The art style is generally that of smooth clean lines and somewhat realistic features for the faces with bright colors for both the mechs and characters; however, during dramatic scenes it often goes to a cruder hand drawn style to illustrate energy and motion. It should be noted that episode 4 changes its general art style to be more cartoony with the biggest change being the eyes and noses of characters; this change in style was due to the episode having a guest director named Osamu Kobayashi. On the animation side of things, I didn’t notice any major off model details or odd geometry in the movements of characters and the fight animation was crisp with appropriate blocking of shots to empathize hits, blows, and finishing moves. In addition, there is little if any CG animation in the show so purists shouldn’t have a hard time.
The opening for the show, Sorairo Days by Shoko Nakagawa, is a rock opening that fits the intensity of the show’s visuals and serves as a positive opening for the show. It should be noted that there are two versions for the two halves of the show. The first ending, Underground by High Voltage, is not that fitting for the show, going for a smooth jazz feel that personally clashed with my mood following the show. The second ending only used for one episode, Happily Ever After by Shoko Nakagawa, is a slower rock song than Sorairo Days that compliments the tone of the show better. The third ending, Minna no Peace by Afromania, is another rock song that sadly uses the snare drum a bit much and is repetitive beat wise but is otherwise fitting for the show. The background music for the show serves the purpose of emphasizing action and energy well with large booming horns for action scenes but has the ability to go slow and distant for less intense scenes.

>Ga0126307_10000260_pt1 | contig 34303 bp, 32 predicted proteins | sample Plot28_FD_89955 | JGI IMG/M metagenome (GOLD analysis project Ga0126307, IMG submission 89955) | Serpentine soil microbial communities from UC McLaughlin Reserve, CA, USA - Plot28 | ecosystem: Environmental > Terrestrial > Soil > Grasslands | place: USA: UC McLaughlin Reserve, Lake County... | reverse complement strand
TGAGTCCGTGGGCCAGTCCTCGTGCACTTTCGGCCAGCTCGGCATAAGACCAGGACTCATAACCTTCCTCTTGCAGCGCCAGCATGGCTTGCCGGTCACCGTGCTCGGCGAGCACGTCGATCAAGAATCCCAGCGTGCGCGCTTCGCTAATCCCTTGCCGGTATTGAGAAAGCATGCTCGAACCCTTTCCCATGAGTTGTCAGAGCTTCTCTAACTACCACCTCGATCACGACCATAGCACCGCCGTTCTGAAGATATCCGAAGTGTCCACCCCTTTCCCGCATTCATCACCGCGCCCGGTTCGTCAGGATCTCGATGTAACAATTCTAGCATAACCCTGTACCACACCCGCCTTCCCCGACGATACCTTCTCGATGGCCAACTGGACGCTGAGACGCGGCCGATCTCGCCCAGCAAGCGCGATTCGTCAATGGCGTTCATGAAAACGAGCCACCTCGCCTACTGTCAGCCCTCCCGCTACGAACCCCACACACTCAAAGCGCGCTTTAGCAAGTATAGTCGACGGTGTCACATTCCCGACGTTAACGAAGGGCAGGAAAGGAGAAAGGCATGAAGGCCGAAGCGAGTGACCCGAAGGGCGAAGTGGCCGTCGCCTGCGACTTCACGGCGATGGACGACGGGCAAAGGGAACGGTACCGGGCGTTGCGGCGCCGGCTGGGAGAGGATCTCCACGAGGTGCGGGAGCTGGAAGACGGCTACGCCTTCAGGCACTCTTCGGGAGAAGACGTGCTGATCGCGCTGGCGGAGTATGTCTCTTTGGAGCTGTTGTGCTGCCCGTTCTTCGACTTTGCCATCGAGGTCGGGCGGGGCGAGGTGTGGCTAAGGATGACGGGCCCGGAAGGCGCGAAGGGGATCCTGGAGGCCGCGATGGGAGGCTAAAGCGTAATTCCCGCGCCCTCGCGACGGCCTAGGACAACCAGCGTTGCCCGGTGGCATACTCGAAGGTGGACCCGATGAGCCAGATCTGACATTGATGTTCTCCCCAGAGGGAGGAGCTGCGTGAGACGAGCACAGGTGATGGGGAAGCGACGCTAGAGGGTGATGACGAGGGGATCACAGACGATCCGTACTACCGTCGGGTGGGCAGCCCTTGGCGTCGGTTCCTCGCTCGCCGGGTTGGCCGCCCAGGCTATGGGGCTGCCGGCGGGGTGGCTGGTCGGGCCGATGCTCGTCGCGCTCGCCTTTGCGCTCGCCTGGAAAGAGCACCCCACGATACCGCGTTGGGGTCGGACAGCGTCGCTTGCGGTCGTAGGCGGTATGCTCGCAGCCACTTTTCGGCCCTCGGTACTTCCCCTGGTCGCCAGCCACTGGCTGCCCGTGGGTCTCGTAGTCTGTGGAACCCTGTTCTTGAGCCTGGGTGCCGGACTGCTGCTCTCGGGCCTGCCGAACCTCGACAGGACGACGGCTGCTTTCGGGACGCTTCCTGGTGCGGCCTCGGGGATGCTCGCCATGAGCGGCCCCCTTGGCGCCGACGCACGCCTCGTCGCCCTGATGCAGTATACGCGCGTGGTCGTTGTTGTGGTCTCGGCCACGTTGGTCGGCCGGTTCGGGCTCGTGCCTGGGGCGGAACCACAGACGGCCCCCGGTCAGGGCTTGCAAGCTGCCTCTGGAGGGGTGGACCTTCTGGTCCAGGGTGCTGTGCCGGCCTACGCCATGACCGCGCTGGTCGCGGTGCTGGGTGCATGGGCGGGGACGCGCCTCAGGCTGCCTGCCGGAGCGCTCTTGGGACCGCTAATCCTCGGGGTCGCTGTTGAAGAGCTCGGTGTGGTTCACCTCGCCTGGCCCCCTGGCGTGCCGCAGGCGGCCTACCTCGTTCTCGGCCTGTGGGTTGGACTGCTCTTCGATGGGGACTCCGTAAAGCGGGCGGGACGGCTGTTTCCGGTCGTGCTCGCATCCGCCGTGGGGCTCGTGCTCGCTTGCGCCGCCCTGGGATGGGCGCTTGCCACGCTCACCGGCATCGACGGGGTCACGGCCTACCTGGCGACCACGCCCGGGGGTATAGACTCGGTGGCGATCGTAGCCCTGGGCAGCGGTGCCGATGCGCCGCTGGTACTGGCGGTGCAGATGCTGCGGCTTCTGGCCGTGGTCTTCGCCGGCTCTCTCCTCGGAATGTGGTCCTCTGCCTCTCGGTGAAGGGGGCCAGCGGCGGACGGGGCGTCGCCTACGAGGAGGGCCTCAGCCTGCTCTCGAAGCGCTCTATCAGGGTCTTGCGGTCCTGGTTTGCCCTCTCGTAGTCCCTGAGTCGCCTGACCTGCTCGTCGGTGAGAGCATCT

Voice acting for the show is well done with very few lines delivered overly flat or stiff and the characters projecting a lot of emotion in each line, particularly the main three. Kakihara Tetsuya as Simon does an excellent job switching from shy and cowardly to loud and over the top as the show progresses as well as being able to project depression and desperation when needed. Katsuyuki Konishi does Kamina justice with a loud booming voice and an undertone of overconfidence while also being able to sound kind and nurturing during the periods he is not hamming it up. Marina Inoue, while not as loud as the other two, is able to imbue Yoko with a soft motherly voice that is fitting of Yoko’s big sister personality while being able to shift into harsher voices for shouting and irritation.
A bombastic ride of an anime with action galore, while the writing on the romances and some of the character growth may not be adequate, the show’s theme of overcoming the odds with spirit carries through the dialogue and the characters are still relatable and developed enough to be invested in even side characters. I didn’t regret my time watching Gurren Lagann and recommend it to anyone who loves over the top action with some enjoyable characters and an empowering message.